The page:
After six years of research and development into composition alternatives for circulating U.S. coinage, the U.S. Mint has not adopted any of the possible options studied thus far.
In the 2016 Biennial Report to Congress, the third submitted under provisions of The Coin Modernization, Oversight and Continuity Act of 2010, Mint officials indicate additional study and test strikes need to be pursued before any options can be approved.
The 2016 report was released July 12, seven months after its required submission to Congress in mid-December. The report didn’t make it to the Hill until early in 2017.
The research and development was triggered by the costs to produce and distribute the cent and 5-cent coin more than doubling their face value. While still over face value, overall costs have significantly dropped, primarily from lower metal costs.
Since submission of the 2014 report, the U.S. Mint has been evaluating five alloy options for the 5-cent denomination, with one of the options also tested for the dime and quarter dollar denominations.
The Mint ceased study of alternatives for the copper-plated zinc cent after submission of the 2014 report in which although a compositional alternative was available, would not reduce overall costs below face value.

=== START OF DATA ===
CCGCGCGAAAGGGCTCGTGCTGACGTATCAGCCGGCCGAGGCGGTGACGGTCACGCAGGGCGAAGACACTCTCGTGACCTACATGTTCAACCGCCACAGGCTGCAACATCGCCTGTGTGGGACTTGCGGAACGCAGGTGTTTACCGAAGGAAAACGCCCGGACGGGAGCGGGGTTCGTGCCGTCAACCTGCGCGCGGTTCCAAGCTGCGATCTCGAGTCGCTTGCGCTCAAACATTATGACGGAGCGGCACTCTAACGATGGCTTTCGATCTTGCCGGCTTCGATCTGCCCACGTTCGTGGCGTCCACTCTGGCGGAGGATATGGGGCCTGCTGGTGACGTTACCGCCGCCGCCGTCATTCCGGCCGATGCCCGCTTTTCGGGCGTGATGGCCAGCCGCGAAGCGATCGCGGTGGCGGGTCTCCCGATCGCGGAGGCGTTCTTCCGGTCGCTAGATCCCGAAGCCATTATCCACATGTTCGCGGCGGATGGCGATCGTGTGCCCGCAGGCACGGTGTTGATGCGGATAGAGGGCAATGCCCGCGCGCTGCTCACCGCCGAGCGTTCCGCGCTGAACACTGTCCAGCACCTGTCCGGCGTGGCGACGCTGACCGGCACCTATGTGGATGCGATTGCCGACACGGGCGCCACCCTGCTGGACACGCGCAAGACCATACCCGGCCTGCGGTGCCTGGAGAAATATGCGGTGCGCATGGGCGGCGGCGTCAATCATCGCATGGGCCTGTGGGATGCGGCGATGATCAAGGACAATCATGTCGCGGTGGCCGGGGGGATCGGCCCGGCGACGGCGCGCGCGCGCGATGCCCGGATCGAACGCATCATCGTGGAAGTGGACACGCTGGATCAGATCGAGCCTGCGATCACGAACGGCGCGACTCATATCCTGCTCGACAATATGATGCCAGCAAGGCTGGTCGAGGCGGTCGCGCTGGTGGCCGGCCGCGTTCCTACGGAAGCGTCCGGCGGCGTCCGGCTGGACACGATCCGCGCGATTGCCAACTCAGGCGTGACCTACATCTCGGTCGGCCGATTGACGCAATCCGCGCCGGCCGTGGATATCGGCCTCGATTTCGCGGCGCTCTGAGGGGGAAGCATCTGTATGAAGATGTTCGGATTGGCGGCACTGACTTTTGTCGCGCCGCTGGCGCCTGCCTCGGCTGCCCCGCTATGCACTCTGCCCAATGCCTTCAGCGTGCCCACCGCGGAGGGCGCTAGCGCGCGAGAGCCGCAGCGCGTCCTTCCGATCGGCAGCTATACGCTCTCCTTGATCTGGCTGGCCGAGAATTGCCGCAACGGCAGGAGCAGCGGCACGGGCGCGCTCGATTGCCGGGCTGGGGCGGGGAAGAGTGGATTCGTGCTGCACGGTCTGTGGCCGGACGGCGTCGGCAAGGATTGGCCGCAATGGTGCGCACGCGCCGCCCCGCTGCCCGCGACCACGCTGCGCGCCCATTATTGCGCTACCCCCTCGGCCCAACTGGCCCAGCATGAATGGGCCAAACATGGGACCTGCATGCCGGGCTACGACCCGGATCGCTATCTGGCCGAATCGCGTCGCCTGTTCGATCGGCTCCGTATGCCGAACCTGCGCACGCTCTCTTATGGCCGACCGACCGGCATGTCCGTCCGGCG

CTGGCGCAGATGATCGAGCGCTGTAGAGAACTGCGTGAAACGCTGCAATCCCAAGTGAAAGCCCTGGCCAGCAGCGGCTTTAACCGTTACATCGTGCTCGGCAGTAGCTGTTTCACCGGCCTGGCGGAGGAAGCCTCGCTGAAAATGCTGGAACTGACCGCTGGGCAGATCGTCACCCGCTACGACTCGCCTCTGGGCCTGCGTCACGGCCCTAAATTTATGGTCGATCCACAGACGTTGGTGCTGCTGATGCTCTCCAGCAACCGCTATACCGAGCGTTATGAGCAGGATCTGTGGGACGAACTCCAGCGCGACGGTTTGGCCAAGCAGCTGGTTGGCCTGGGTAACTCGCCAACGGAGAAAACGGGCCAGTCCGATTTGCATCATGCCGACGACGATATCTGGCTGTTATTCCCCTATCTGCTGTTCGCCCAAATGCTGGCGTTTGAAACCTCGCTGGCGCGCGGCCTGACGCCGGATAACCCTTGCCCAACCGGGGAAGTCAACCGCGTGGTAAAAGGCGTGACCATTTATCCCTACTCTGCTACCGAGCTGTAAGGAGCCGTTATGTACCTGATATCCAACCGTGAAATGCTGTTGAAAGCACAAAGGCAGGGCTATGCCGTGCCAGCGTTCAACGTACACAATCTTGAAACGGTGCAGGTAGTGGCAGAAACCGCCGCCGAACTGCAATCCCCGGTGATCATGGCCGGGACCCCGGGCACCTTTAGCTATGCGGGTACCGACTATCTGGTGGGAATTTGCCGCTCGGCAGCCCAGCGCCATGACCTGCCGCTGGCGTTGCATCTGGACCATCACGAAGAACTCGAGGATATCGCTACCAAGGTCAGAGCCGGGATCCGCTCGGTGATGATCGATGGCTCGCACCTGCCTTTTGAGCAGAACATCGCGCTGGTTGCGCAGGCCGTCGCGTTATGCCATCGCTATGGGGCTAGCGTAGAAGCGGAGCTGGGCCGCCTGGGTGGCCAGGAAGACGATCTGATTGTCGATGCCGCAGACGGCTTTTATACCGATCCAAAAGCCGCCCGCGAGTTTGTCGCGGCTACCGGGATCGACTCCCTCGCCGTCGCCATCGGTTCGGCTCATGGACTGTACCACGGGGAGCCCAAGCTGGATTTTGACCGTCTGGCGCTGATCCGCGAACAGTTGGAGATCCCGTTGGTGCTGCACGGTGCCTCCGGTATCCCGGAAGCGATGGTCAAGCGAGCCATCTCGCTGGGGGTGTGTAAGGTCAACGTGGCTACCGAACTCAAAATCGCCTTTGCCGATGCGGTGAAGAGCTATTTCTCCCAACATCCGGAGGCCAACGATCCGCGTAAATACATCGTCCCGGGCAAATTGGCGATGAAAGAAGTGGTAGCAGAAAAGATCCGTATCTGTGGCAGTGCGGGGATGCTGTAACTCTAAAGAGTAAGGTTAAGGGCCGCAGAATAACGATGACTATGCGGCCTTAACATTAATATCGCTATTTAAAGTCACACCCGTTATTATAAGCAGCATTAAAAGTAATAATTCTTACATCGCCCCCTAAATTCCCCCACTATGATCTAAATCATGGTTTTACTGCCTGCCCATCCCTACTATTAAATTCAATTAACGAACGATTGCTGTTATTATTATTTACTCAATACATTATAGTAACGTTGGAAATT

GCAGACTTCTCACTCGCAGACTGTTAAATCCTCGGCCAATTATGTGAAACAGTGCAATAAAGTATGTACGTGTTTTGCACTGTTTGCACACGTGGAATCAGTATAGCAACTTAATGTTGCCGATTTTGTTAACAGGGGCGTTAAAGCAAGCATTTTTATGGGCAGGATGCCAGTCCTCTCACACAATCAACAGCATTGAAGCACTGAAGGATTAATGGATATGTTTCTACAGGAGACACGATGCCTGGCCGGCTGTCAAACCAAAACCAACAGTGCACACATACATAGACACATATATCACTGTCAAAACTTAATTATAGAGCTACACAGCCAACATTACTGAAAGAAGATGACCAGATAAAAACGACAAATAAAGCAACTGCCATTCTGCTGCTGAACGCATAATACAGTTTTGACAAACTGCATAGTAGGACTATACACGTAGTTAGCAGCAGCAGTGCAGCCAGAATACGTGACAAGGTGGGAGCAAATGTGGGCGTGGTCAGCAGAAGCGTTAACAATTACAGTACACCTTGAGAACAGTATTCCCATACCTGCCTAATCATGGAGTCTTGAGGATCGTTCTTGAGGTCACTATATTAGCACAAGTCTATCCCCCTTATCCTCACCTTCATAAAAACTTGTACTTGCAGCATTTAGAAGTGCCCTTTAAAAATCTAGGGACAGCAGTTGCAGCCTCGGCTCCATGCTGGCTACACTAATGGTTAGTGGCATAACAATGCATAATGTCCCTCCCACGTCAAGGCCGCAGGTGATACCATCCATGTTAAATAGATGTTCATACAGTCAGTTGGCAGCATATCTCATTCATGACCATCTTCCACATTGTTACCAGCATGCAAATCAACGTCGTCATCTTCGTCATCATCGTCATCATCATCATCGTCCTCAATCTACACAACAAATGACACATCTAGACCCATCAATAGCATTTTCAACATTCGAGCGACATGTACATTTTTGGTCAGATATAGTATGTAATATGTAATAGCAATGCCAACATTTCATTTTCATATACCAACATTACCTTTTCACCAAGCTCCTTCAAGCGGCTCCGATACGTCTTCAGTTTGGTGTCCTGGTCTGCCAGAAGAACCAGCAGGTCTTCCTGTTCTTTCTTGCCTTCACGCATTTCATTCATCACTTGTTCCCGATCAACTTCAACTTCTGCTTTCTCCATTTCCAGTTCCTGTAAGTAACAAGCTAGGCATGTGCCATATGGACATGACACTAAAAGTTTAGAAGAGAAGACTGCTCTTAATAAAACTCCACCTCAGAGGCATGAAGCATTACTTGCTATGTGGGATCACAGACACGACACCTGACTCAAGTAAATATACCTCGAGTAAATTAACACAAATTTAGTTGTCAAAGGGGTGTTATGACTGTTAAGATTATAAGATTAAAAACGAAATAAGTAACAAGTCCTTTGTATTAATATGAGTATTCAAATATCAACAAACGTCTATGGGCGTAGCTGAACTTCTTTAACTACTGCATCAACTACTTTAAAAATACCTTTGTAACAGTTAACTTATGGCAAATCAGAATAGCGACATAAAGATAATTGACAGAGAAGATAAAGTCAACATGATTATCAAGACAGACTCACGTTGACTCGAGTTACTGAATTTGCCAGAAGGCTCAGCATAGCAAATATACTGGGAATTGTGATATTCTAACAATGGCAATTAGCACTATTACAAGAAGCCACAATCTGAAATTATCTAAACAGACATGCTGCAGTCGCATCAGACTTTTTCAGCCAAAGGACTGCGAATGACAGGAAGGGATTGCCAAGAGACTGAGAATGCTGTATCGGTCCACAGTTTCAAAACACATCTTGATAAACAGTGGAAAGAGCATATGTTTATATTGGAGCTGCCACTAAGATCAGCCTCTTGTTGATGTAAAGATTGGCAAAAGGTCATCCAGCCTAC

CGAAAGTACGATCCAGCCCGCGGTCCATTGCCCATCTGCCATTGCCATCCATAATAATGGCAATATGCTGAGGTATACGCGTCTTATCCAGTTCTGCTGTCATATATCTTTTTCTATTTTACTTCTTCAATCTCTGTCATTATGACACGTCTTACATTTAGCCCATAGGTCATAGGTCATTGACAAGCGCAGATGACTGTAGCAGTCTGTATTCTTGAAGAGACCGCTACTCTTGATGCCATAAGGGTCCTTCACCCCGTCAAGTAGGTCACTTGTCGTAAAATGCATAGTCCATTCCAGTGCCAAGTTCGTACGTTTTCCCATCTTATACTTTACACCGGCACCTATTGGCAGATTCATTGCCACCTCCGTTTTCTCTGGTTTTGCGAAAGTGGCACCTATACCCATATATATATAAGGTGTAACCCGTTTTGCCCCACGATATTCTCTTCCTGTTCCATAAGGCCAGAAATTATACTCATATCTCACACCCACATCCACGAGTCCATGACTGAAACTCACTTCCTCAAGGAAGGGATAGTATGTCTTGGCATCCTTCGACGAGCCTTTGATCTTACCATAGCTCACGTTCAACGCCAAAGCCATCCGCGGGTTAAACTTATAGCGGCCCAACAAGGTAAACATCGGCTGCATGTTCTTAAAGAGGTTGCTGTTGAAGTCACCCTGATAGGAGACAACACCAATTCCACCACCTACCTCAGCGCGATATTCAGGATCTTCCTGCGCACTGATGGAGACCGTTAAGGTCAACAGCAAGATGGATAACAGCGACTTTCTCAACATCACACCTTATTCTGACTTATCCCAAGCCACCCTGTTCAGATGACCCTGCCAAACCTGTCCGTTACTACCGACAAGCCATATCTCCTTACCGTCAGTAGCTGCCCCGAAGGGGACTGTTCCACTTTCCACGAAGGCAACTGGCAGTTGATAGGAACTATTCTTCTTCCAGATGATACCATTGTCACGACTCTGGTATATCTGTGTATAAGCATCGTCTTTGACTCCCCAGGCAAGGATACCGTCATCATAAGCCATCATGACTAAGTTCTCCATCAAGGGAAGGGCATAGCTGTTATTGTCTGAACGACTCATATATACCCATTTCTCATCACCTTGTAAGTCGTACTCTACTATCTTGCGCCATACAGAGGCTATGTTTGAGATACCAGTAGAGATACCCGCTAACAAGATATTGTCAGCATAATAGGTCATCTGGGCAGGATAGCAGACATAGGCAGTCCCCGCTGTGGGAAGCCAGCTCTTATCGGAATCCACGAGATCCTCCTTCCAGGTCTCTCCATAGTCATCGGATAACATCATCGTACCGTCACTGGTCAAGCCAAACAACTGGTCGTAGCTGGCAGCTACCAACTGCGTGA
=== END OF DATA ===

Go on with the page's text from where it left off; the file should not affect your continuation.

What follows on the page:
Three of the five options offer possibilities for the 5-cent denomination, but additional testing is required to solidify their use in all phases of commerce. One of those options is copper, nickel and manganese; one copper, nickel and zinc; and one copper, nickel, zinc, and manganese.
The 5-cent denomination is currently a homogenous mix of 75 percent copper and 25 percent nickel, the same alloy that comprise the current outer layers for the dime, quarter and half dollar that are bonded to pure copper.
The Mint is also studying two alternatives that could co-circulate with existing coinage instead of replacing what’s already in circulation.
We’ll just have to wait and see what develops.